May 21, 2012

History Repeats Itself: Worn Pilot and/or Cracked Flex Plate Issues Return on the GM 4L80-E Converters

Ed Lee

Most torque converter rebuilders routinely deal with the undersize pilots on GM 298mm converters. It is common either to build up the pilot by welding and then re-machine, or to sleeve the pilot area. The issue is so widespread that the repair is a requirement on the OE remanufactured converter process.

The reason 298mm converters have pilot wear issues is that the surface area on the pilot, which is used to center and support the converter, is not large enough to support the weight. You might expect the mating part of a high-wear item also to have wear issues, but in this case, the mating part that supports the 298mm pilot is the cavity in the end of the crankshaft. Fortunately, the crankshaft has better wear characteristics than the converter pilot and does not require repair as often.

Today, the converter for 4L80-E transmissions is having wear issues similar to what is common in the 298mm converter, along with some additional complications. Once again, the primary reason for the wear issues is a support-area-to-weight problem. 4L80-E converters are heavier than the 298mm converters and do not have much more piloting surface area. To make things worse, on some models the mating surface at the engine also is having wear issues. The models affected are 4L80-E equipped GM vehicles with V8 gasoline engines, 1999 to present. On these models the converter pilot does not center in the crankshaft itself, but instead is supported by a spacer sandwiched between the crankshaft and flex plate. This spacer (GM Part #12563532) costs about $37, and more often than not will need replacing during an R & R. The wear visible on the spacer in Figure 1 caused it to be .017” oversize.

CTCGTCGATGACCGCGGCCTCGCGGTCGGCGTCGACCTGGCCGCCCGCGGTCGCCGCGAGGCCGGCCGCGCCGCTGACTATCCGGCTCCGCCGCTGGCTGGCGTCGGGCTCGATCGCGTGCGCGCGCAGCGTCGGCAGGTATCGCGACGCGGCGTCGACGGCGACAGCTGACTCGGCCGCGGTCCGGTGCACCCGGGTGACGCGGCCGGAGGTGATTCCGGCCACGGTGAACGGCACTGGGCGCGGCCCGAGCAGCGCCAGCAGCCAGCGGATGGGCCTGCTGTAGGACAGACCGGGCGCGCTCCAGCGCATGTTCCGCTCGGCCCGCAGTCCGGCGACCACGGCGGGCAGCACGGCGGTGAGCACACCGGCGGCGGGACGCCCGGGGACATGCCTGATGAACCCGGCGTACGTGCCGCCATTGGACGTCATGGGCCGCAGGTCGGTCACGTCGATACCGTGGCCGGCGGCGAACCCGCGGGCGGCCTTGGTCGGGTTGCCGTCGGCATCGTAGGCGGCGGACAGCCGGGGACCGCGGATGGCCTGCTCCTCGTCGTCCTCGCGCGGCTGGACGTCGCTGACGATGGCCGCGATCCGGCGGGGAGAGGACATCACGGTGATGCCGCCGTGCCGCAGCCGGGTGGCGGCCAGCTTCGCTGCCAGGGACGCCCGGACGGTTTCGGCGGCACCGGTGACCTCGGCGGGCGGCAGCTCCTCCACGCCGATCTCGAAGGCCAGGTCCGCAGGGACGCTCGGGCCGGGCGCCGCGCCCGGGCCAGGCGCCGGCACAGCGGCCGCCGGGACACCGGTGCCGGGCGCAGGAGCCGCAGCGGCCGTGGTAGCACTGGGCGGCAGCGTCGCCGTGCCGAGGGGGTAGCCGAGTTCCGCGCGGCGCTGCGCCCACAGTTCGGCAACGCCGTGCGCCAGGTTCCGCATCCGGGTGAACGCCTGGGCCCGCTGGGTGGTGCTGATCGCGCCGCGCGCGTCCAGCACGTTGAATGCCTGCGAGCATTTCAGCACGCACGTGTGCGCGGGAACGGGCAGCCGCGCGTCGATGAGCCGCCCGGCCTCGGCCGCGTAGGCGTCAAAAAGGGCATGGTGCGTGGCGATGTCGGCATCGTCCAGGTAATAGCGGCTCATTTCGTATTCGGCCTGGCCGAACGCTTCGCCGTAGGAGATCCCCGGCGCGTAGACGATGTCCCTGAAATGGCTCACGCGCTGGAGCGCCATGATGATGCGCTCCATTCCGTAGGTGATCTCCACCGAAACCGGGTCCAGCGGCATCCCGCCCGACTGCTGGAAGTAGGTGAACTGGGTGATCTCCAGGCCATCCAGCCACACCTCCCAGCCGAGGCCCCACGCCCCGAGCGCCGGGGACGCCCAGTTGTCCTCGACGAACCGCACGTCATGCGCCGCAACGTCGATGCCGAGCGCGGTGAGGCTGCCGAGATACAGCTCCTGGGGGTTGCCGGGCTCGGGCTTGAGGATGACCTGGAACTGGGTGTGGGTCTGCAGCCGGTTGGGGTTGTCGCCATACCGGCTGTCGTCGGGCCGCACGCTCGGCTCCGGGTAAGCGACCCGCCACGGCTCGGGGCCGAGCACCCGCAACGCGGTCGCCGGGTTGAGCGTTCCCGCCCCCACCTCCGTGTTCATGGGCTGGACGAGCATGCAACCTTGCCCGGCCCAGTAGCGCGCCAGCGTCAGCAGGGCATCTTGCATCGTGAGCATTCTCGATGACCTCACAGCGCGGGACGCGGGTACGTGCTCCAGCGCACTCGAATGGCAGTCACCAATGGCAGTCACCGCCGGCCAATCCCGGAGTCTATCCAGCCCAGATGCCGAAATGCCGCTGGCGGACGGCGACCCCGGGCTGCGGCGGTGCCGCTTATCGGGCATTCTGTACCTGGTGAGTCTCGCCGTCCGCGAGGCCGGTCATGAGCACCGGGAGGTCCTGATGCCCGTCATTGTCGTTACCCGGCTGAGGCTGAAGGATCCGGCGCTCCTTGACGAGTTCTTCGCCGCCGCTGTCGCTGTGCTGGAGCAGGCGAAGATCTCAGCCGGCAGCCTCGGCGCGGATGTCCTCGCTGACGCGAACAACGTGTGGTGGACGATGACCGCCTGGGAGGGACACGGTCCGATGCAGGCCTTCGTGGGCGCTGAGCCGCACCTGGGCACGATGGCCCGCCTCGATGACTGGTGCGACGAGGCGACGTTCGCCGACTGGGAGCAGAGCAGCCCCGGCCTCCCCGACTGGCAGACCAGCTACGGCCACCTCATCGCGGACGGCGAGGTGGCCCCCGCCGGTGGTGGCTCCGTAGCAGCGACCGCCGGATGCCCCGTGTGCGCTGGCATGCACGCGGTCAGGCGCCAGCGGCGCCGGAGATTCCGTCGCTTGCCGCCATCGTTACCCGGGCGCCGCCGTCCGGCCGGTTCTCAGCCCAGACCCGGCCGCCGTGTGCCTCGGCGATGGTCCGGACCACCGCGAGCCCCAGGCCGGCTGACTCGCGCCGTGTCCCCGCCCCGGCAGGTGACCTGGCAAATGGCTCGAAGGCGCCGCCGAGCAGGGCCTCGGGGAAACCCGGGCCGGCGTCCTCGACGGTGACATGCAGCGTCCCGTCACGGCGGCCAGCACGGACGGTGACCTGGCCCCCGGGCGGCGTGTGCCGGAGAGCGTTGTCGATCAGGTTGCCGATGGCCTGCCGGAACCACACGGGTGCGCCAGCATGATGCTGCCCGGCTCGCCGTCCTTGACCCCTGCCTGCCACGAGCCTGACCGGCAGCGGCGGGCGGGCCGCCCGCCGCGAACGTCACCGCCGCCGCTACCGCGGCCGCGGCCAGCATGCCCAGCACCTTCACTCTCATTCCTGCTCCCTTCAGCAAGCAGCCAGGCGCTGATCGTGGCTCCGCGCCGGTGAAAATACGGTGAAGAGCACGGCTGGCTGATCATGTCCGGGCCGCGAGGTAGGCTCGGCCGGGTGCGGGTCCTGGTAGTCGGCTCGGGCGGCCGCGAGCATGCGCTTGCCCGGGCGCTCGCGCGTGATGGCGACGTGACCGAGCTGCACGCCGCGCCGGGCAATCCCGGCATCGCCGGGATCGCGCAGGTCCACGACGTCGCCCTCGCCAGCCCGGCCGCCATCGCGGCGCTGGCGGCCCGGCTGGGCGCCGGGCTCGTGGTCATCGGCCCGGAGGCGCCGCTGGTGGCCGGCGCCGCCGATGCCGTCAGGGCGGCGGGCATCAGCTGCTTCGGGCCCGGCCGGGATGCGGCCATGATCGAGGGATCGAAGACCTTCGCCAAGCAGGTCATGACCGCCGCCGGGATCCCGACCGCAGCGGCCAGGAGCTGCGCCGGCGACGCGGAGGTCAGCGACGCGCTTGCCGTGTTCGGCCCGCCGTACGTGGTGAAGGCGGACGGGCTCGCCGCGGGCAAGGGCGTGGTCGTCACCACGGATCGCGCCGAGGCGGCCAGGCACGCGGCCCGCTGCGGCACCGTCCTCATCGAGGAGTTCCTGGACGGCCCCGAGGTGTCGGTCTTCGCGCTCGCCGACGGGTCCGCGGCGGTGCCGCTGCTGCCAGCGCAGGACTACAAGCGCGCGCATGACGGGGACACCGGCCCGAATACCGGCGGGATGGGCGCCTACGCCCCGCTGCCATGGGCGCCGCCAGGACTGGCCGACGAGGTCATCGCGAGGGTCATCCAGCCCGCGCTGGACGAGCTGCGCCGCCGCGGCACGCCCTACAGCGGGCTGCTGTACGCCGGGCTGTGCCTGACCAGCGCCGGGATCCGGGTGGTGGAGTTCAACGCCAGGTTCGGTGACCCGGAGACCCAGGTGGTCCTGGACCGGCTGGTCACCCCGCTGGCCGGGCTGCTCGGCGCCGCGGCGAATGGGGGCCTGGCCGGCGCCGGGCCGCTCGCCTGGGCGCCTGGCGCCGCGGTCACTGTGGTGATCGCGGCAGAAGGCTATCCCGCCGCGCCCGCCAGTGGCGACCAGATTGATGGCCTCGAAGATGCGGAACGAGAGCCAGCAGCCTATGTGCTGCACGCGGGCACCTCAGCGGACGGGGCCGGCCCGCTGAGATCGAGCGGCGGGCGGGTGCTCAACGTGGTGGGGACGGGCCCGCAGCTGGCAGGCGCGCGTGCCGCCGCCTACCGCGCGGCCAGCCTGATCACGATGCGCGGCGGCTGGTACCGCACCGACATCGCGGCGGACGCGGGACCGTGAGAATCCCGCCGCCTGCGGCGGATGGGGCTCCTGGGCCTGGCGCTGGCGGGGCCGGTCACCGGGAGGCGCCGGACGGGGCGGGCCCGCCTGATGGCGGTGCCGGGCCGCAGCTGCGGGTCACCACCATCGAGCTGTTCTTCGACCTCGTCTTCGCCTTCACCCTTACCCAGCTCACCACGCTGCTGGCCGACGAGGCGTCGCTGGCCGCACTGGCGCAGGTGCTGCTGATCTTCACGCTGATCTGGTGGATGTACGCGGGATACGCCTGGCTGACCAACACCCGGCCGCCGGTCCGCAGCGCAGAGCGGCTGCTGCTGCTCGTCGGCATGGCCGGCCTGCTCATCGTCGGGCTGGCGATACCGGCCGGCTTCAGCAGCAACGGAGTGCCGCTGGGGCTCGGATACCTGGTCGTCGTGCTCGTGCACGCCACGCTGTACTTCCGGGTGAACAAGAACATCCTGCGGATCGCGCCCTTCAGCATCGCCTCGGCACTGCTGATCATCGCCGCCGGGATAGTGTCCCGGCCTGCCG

Wear in the I.D. of the spacer is the root cause of most of the cracked flex plates frequently found in these units. The I.D. of the bore should be measured during every R & R. It would be a good idea for converter rebuilders to include a reminder with each 4L80-E converter. This could prevent an unnecessary comeback for the transmission shop as well as the converter builder.

The pilot O.D. and spacer bore I.D. should be measured in at least two positions, approximately 90° apart (see Figure 2).

Clearance beyond .005" maximum should be corrected. A go-no go gauge is not a suitable method of measuring the pilot or spacer bore, because it will pass too many defective parts.

Ed Lee is a Sonnax Technical Specialist who writes on issues of interest to torque converter rebuilders. Sonnax supports the Torque Converter Rebuilders Association.

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